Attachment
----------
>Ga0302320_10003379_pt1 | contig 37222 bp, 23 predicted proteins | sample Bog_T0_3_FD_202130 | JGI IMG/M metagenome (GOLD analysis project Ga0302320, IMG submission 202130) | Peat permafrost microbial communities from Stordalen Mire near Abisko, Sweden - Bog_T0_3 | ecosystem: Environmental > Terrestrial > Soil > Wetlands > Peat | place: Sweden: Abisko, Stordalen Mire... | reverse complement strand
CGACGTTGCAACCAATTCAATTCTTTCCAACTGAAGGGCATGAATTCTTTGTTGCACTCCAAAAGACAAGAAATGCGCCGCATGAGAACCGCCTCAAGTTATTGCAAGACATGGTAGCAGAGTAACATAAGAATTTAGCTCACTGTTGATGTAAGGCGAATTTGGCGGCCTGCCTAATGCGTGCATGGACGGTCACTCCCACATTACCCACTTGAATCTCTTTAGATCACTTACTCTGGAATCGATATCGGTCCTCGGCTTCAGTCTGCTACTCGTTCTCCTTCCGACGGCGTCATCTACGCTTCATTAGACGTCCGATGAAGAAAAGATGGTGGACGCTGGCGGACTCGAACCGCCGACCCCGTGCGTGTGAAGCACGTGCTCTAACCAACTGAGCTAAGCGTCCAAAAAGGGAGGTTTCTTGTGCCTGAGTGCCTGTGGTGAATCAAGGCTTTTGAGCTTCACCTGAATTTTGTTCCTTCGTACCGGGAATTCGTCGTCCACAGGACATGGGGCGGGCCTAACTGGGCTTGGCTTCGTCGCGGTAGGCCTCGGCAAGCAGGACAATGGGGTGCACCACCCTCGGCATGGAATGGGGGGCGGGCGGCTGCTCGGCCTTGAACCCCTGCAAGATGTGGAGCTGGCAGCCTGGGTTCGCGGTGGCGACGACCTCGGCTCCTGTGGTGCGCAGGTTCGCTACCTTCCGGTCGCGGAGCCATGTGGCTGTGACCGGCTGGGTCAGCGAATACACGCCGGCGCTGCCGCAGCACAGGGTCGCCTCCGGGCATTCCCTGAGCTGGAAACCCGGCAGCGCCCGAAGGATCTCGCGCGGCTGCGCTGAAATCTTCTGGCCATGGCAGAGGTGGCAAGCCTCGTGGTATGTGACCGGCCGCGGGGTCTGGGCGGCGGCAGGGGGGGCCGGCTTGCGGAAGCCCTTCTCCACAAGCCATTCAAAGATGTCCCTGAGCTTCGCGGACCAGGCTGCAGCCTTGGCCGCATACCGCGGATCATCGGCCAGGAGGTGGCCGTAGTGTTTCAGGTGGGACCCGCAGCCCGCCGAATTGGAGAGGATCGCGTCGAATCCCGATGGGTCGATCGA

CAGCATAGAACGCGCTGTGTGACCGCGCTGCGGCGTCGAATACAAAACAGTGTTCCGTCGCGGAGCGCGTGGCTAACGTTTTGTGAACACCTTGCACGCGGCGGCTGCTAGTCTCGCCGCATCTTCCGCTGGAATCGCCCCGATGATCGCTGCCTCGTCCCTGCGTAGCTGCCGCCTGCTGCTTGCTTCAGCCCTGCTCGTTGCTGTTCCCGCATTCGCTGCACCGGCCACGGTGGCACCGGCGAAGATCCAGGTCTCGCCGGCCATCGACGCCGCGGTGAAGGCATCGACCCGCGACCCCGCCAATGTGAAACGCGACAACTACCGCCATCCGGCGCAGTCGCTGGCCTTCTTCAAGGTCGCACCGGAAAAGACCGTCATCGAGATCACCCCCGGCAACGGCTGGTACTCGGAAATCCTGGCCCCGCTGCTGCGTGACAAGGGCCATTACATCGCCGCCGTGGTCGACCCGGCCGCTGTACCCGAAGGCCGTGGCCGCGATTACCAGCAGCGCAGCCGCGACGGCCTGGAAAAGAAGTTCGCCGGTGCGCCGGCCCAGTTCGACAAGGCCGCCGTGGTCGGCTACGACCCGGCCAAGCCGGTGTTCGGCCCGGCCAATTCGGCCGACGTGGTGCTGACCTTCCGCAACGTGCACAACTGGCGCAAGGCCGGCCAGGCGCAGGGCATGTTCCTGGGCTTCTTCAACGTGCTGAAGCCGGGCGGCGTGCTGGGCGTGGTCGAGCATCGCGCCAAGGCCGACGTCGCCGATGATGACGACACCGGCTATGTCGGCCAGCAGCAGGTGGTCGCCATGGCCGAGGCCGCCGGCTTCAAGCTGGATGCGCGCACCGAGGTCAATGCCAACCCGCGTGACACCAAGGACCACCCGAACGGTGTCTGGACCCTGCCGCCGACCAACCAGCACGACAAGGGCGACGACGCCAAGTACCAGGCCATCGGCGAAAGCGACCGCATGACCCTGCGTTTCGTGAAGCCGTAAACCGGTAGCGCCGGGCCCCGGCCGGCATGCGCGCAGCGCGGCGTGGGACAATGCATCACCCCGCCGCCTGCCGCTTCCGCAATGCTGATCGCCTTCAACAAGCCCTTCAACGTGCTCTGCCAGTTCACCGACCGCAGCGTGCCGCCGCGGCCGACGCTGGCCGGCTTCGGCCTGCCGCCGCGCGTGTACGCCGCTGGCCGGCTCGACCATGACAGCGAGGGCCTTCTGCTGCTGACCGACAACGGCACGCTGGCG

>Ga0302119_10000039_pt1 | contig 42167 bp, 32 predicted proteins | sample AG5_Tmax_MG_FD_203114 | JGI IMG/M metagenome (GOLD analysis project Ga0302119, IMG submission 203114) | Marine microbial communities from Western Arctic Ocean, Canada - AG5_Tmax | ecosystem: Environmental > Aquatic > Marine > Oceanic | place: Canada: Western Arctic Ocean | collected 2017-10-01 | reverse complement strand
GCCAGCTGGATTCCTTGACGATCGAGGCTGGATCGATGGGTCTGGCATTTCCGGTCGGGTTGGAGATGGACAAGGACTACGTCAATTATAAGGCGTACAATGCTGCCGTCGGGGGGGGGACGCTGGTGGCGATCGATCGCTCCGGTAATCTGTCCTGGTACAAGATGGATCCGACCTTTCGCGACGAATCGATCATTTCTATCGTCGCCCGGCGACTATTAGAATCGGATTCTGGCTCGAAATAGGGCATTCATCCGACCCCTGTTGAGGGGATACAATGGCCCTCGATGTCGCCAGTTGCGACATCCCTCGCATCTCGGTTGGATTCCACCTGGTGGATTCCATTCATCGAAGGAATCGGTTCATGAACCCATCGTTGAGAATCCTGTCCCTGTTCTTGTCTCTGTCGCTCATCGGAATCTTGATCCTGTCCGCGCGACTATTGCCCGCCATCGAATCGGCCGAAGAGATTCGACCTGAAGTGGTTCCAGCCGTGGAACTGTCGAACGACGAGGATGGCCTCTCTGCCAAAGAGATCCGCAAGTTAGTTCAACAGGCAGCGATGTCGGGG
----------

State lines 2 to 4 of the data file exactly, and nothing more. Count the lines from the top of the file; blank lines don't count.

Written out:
CGACGTTGCAACCAATTCAATTCTTTCCAACTGAAGGGCATGAATTCTTTGTTGCACTCCAAAAGACAAGAAATGCGCCGCATGAGAACCGCCTCAAGTTATTGCAAGACATGGTAGCAGAGTAACATAAGAATTTAGCTCACTGTTGATGTAAGGCGAATTTGGCGGCCTGCCTAATGCGTGCATGGACGGTCACTCCCACATTACCCACTTGAATCTCTTTAGATCACTTACTCTGGAATCGATATCGGTCCTCGGCTTCAGTCTGCTACTCGTTCTCCTTCCGACGGCGTCATCTACGCTTCATTAGACGTCCGATGAAGAAAAGATGGTGGACGCTGGCGGACTCGAACCGCCGACCCCGTGCGTGTGAAGCACGTGCTCTAACCAACTGAGCTAAGCGTCCAAAAAGGGAGGTTTCTTGTGCCTGAGTGCCTGTGGTGAATCAAGGCTTTTGAGCTTCACCTGAATTTTGTTCCTTCGTACCGGGAATTCGTCGTCCACAGGACATGGGGCGGGCCTAACTGGGCTTGGCTTCGTCGCGGTAGGCCTCGGCAAGCAGGACAATGGGGTGCACCACCCTCGGCATGGAATGGGGGGCGGGCGGCTGCTCGGCCTTGAACCCCTGCAAGATGTGGAGCTGGCAGCCTGGGTTCGCGGTGGCGACGACCTCGGCTCCTGTGGTGCGCAGGTTCGCTACCTTCCGGTCGCGGAGCCATGTGGCTGTGACCGGCTGGGTCAGCGAATACACGCCGGCGCTGCCGCAGCACAGGGTCGCCTCCGGGCATTCCCTGAGCTGGAAACCCGGCAGCGCCCGAAGGATCTCGCGCGGCTGCGCTGAAATCTTCTGGCCATGGCAGAGGTGGCAAGCCTCGTGGTATGTGACCGGCCGCGGGGTCTGGGCGGCGGCAGGGGGGGCCGGCTTGCGGAAGCCCTTCTCCACAAGCCATTCAAAGATGTCCCTGAGCTTCGCGGACCAGGCTGCAGCCTTGGCCGCATACCGCGGATCATCGGCCAGGAGGTGGCCGTAGTGTTTCAGGTGGGACCCGCAGCCCGCCGAATTGGAGAGGATCGCGTCGAATCCCGATGGGTCGATCGA

CAGCATAGAACGCGCTGTGTGACCGCGCTGCGGCGTCGAATACAAAACAGTGTTCCGTCGCGGAGCGCGTGGCTAACGTTTTGTGAACACCTTGCACGCGGCGGCTGCTAGTCTCGCCGCATCTTCCGCTGGAATCGCCCCGATGATCGCTGCCTCGTCCCTGCGTAGCTGCCGCCTGCTGCTTGCTTCAGCCCTGCTCGTTGCTGTTCCCGCATTCGCTGCACCGGCCACGGTGGCACCGGCGAAGATCCAGGTCTCGCCGGCCATCGACGCCGCGGTGAAGGCATCGACCCGCGACCCCGCCAATGTGAAACGCGACAACTACCGCCATCCGGCGCAGTCGCTGGCCTTCTTCAAGGTCGCACCGGAAAAGACCGTCATCGAGATCACCCCCGGCAACGGCTGGTACTCGGAAATCCTGGCCCCGCTGCTGCGTGACAAGGGCCATTACATCGCCGCCGTGGTCGACCCGGCCGCTGTACCCGAAGGCCGTGGCCGCGATTACCAGCAGCGCAGCCGCGACGGCCTGGAAAAGAAGTTCGCCGGTGCGCCGGCCCAGTTCGACAAGGCCGCCGTGGTCGGCTACGACCCGGCCAAGCCGGTGTTCGGCCCGGCCAATTCGGCCGACGTGGTGCTGACCTTCCGCAACGTGCACAACTGGCGCAAGGCCGGCCAGGCGCAGGGCATGTTCCTGGGCTTCTTCAACGTGCTGAAGCCGGGCGGCGTGCTGGGCGTGGTCGAGCATCGCGCCAAGGCCGACGTCGCCGATGATGACGACACCGGCTATGTCGGCCAGCAGCAGGTGGTCGCCATGGCCGAGGCCGCCGGCTTCAAGCTGGATGCGCGCACCGAGGTCAATGCCAACCCGCGTGACACCAAGGACCACCCGAACGGTGTCTGGACCCTGCCGCCGACCAACCAGCACGACAAGGGCGACGACGCCAAGTACCAGGCCATCGGCGAAAGCGACCGCATGACCCTGCGTTTCGTGAAGCCGTAAACCGGTAGCGCCGGGCCCCGGCCGGCATGCGCGCAGCGCGGCGTGGGACAATGCATCACCCCGCCGCCTGCCGCTTCCGCAATGCTGATCGCCTTCAACAAGCCCTTCAACGTGCTCTGCCAGTTCACCGACCGCAGCGTGCCGCCGCGGCCGACGCTGGCCGGCTTCGGCCTGCCGCCGCGCGTGTACGCCGCTGGCCGGCTCGACCATGACAGCGAGGGCCTTCTGCTGCTGACCGACAACGGCACGCTGGCG

>Ga0302119_10000039_pt1 | contig 42167 bp, 32 predicted proteins | sample AG5_Tmax_MG_FD_203114 | JGI IMG/M metagenome (GOLD analysis project Ga0302119, IMG submission 203114) | Marine microbial communities from Western Arctic Ocean, Canada - AG5_Tmax | ecosystem: Environmental > Aquatic > Marine > Oceanic | place: Canada: Western Arctic Ocean | collected 2017-10-01 | reverse complement strand